The man who was arrested for allegedly driving a vehicle into a group of law enforcement recruits in Whittier, California, was released from jail Thursday night, but the sheriff’s department insists they did not make a mistake.
Nicholas Joseph Gutierrez, 22, was released from custody at 9:49 p.m., according to jail records, citing an insufficient complaint.
Gutierrez is still considered a suspect in the case, and the decision to release him was made because investigators want more time to collect evidence to present to the District Attorney’s office for charges, not because they believe an error was made, said a spokesperson for the Los Angeles County Sheriff’s Department.
“It’s not like they arrested the wrong suspect,” Deputy Deanna Mares told CNN late Thursday night. “They just want to make sure the investigation is going to be complete.”
The Sheriff’s Department is typically required to present a case to the DA within 48 hours of a suspect’s arrest, and they were not ready to do that in the case of Gutierrez, Mares said.
Twenty-five recruits from multiple law enforcement agencies were hurt Wednesday when a vehicle drove into the group, an incident Sheriff Alex Villanueva initially called “a horrific accident.” That characterization changed dramatically Thursday morning, when the department announced the arrest of Gutierrez on suspicion of attempted murder of peace officers.
The sheriff’s department originally said they intended to present the case to the DA’s office on Friday. The department did not give a new timetable Thursday for presenting the case.
CNN reached out Friday to Alexandra Kazarian, an attorney for Gutierrez. She told CNN affiliate KABC Thursday, “I have no doubt that an in-depth investigation will confirm that Nicholas is a hard working young man who holds no animosity towards law enforcement, and this was an absolutely tragic accident.”
Gutierrez was booked Wednesday afternoon, according to inmate records. He was alone in the vehicle at the time of the crash, the sheriff’s department told CNN.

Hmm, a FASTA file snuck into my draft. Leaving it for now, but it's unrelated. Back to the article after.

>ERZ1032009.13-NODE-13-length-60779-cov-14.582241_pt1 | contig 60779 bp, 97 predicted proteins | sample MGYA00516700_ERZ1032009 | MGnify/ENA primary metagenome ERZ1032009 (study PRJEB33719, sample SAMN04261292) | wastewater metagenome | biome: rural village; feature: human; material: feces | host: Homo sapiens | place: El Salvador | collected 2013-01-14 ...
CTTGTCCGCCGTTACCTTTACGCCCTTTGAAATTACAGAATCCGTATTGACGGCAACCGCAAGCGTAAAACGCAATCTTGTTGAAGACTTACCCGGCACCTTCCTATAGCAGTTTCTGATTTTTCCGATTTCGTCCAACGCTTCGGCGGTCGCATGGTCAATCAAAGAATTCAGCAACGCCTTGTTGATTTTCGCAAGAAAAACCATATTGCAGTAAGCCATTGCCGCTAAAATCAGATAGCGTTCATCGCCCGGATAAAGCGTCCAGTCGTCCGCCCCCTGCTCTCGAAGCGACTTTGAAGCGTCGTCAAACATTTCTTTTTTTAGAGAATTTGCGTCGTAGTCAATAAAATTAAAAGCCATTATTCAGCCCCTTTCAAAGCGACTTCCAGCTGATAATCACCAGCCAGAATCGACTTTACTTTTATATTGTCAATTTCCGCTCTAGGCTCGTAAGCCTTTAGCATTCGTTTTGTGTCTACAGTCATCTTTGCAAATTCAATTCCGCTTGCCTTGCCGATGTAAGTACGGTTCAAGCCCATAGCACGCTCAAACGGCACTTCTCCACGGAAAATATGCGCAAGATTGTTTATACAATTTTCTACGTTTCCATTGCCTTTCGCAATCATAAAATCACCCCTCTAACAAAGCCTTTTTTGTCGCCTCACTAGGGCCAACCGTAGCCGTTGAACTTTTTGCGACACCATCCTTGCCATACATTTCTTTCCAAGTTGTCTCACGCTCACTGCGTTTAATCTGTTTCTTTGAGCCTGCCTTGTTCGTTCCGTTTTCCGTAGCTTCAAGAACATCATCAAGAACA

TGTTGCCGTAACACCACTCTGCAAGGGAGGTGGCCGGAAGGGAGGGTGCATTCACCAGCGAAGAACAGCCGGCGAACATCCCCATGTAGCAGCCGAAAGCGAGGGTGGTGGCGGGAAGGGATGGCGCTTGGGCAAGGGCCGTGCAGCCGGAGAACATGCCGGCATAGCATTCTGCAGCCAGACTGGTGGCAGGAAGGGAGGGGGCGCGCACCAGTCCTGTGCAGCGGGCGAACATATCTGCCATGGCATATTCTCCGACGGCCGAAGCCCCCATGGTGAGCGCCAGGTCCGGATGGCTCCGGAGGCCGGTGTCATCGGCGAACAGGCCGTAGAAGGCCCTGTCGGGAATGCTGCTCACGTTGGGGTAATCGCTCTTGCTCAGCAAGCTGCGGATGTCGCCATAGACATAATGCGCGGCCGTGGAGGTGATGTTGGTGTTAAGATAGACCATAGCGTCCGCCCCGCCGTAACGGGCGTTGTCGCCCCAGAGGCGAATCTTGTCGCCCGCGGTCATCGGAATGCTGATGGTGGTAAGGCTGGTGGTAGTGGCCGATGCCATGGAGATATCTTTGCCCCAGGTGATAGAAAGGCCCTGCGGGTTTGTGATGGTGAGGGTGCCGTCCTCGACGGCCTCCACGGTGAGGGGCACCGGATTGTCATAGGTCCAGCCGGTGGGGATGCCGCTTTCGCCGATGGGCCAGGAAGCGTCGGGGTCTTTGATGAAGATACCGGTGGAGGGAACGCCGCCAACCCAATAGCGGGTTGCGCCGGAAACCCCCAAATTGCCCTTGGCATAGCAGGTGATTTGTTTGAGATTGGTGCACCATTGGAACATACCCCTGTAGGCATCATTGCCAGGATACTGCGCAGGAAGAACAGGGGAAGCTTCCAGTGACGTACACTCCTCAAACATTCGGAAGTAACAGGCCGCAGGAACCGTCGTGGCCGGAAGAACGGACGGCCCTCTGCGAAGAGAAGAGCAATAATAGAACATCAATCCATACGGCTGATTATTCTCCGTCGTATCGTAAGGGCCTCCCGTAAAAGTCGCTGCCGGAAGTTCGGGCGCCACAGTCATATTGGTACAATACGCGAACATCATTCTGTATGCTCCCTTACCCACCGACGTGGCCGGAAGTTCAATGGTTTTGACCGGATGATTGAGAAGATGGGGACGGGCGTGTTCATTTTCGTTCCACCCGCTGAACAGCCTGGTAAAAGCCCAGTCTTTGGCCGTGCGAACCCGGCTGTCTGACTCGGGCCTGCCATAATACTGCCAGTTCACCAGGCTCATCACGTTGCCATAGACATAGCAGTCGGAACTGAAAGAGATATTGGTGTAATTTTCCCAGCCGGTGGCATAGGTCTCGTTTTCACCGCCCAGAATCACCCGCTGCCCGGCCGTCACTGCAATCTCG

Five of the cadets injured were listed in critical condition, authorities said. Another four recruits suffered moderate injuries, while 16 others sustained minor injuries, the sheriff’s office said in an initial news release.
Gutierrez also suffered minor injuries, Los Angeles County Fire Department Capt. Sheila Kelliher said. All were taken to local hospitals and no updates have been given on the conditions of those injured.
The case remains under investigation and additional charges are pending, the sheriff’s office said. CNN has reached out to the DA’s office and the California Highway Patrol, which is leading the investigation into the crash, for further details.
Officials initially said the crash appeared to have been “a horrific accident,” Los Angeles County Sheriff Alex Villanueva had said in a news conference Wednesday.
The driver, who was going the wrong way, showed no sign of impairment, Villanueva said, and blew a zero in a Breathalyzer test administered at the scene. There were no skid marks visible at the site of the crash, the sheriff said.
“It looked like an airplane wreck – so many bodies scattered everywhere in different states of injury,” said Villanueva of the scene. “It was pretty traumatic for all individuals.”
Kelliher initially said the recruits were all from the Los Angeles County Sheriff’s Department. But according to Villanueva, those injured include recruits from the L.A. Sheriff’s Department, along with Pasadena, Glendale and the Bell Police Departments. Recruits from the El Segundo and UCLA police departments were also present but were not hurt.
The 75 recruits, all wearing white T-shirts and green shorts, were on what Captain Ted McDonald of the sheriff’s department training bureau described as a “typical run” as part of the department’s 22-week training course. They were accompanied by two safety vehicles and were running in four lines when they were hit, McDonald said.
The crash occurred about 500 feet away from a fire station, officials said. The four most critically injured patients were immediately rushed to the hospital, Los Angeles Fire Chief Anthony Marrone said, likely saving their lives.
Kelliher said the incident was “hard to see because these young people are getting ready to go put themselves in the line of danger in their career. And who knows that while you’re training to do that, you’re actually in harm’s way.”